“Most of the activities directors at the sites that we service know the residents and their family situations so in that case they provide us with a list. In other situations we are familiar with these seniors because it’s not the ones who come in for rehab because of an accident, it’s the long-term residents that have been there for years,” Hutchins said.

Once the list of seniors and their wish lists are complied, Hutchins places each senior and their wish onto a star ornament. The star ornaments are distributed to locations around the state. This year, Theatre 82 and Café and Mission Nutrition in Cranston, the Warwick Mall and Emerald Square Mall, as well as the Wrentham Outlets are all host sites for the program.

At Mission Nutrition, Mike Filipe, the owner of the nutrition club located on Gansett Avenue, has the stars strung like a garland behind the counter. He said that customers have been coming in and inquiring about the stars and that many have already been taken.

“We have had quite a few stars taken, and what I have found is that one person, for example, took a card where a woman asked for a blouse, so the customer came back with two just because she was moved to do that,” Filipe said. “These are not big requests and people, I think, feel that and want to give when they can.”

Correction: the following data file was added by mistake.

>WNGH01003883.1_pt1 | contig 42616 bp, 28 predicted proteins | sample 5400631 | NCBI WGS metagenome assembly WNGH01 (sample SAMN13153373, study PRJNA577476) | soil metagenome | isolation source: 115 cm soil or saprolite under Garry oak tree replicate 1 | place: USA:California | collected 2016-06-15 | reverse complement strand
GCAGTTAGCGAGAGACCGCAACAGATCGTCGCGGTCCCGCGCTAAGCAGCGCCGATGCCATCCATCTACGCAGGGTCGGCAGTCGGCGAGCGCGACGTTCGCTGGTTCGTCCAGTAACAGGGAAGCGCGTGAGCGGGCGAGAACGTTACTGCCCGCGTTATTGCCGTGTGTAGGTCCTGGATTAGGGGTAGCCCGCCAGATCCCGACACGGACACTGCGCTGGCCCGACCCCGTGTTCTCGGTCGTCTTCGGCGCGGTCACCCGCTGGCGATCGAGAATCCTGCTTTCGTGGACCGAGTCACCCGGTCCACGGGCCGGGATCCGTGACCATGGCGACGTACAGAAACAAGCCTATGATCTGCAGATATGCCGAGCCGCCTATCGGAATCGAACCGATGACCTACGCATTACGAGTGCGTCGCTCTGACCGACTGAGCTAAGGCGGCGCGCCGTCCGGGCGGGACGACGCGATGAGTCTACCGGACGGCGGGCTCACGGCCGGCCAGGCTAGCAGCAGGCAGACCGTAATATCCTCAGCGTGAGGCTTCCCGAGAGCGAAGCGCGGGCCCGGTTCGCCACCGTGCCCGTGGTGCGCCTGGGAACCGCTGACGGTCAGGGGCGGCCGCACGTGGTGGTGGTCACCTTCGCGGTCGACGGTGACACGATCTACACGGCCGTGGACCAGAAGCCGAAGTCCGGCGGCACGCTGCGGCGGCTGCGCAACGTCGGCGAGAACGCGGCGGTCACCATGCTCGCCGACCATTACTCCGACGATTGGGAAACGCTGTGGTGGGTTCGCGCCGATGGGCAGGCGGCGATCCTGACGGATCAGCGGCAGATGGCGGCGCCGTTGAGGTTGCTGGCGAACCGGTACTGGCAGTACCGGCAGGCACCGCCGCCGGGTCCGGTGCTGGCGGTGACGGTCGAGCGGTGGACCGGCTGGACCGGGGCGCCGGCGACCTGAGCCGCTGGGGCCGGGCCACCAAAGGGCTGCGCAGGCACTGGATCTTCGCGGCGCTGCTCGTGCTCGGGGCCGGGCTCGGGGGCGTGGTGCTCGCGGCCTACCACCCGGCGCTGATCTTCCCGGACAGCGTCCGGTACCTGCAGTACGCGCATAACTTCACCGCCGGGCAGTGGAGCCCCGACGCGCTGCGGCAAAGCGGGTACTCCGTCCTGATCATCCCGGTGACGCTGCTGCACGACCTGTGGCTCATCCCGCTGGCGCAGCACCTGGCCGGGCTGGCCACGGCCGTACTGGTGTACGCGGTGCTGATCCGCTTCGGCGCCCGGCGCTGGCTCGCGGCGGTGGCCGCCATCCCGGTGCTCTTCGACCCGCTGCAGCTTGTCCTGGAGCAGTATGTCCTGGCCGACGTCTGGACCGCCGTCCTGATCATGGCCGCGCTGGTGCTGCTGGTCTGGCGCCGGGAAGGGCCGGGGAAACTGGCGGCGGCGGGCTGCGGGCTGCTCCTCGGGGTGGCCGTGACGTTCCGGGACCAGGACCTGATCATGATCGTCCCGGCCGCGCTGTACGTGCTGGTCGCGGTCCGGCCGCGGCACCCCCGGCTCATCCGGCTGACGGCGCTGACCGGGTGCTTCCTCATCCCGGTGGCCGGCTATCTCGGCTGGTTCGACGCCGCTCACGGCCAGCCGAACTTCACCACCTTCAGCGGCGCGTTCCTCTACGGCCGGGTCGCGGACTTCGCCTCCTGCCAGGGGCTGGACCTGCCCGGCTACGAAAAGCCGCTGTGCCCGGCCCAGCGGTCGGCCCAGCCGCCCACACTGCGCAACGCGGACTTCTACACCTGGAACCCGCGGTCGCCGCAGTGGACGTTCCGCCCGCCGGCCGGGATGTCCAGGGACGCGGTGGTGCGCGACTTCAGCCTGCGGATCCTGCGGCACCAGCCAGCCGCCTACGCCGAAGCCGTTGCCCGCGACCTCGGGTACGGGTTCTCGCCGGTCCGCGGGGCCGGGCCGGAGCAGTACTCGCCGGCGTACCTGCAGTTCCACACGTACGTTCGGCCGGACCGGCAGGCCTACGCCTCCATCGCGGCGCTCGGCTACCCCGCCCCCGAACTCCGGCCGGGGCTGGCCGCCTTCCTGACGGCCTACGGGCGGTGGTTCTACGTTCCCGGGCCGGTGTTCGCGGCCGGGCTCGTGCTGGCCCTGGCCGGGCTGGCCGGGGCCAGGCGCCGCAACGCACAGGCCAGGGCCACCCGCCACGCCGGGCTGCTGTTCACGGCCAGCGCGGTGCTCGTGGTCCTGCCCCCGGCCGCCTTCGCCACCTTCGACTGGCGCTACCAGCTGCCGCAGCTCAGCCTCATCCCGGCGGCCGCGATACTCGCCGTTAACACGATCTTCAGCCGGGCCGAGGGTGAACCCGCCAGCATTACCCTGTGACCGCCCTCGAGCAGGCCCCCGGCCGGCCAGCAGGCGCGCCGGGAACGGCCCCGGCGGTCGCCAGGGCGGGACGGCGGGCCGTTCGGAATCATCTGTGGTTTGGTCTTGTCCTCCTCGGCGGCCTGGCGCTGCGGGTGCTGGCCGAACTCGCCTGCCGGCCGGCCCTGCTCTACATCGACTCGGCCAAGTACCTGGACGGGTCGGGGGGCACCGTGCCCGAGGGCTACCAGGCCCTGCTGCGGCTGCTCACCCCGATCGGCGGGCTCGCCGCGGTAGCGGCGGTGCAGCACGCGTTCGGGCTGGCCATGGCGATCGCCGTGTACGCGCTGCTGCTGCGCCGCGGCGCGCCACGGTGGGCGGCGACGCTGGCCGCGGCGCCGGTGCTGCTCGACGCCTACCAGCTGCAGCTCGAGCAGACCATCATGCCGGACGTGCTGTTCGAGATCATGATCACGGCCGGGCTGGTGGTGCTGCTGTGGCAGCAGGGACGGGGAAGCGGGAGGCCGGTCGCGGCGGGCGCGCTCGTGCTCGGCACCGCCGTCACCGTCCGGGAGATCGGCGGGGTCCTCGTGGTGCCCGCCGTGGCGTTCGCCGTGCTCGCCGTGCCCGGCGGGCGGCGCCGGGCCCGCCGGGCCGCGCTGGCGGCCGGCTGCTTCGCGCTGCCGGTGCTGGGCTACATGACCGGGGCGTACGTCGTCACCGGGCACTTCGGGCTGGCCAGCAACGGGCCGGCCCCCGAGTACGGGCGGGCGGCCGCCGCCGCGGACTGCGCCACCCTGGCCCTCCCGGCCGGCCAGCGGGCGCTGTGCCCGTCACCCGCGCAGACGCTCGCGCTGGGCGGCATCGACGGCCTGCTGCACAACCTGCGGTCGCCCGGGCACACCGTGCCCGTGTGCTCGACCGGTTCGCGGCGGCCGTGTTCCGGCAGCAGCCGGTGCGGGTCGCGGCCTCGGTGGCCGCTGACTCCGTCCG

Other items on the wish lists, according to Hutchins, include magazines, word-search puzzles, baby dolls, holiday ornaments, blankets, paper, pens, stamps and envelopes, socks, slippers, toiletries and lotions.

“Just think about these requests; these people living in nursing homes, they might have access to tissues, but one of the women told me that the tissue was so rough that it hurt her nose so she wanted something softer like Puffs as a gift,” Hutchins said. “Others don’t have access to email, they still write letters and send mail, so they want stamps and paper. We also get a lot of requests for baby dolls because women with Alzheimer’s want to cuddle it like it were their own baby. These are not major requests, it’s just a major task to get all of the requests fulfilled and delivered in time.”

Other requests are fulfilled by businesses, like Alex and Ani and Logisticare, which manages the RIDE program in Rhode Island. These companies sponsor entire sites and large groups of seniors.

Once all of the gifts are brought back, they are collected by the elves, and this year they have planned to gather at Gentry Moving, one of the members of the Seniors RULE association, for a wrapping and distribution party right before Christmas. Hutchins said the members collect all of the donated items, making sure that they are properly assigned and then wrapped and delivered.

“Unfortunately it isn’t until this is all completed that I am able to cross-reference the wish lists with my master list to make sure that all of the resident’s wishes have been fulfilled,” Hutchins said. “It’s then that I learn who is left, and I use the money that has been donated to us to go out and fulfill the last of the requests. That is why it is so nice to get donations.”

Anyone who would like to make a donation may send checks payable to Seniors RULE to All is Well Home Care, 510 Post Road, Warwick 02888, care of Maxine Hutchins.

Anyone who would like to pick up a star to fulfill the wish of a senior in the program may stop by anyone of the participating locations mentioned above. Anyone with questions can call Hutchins at 401-286-3821.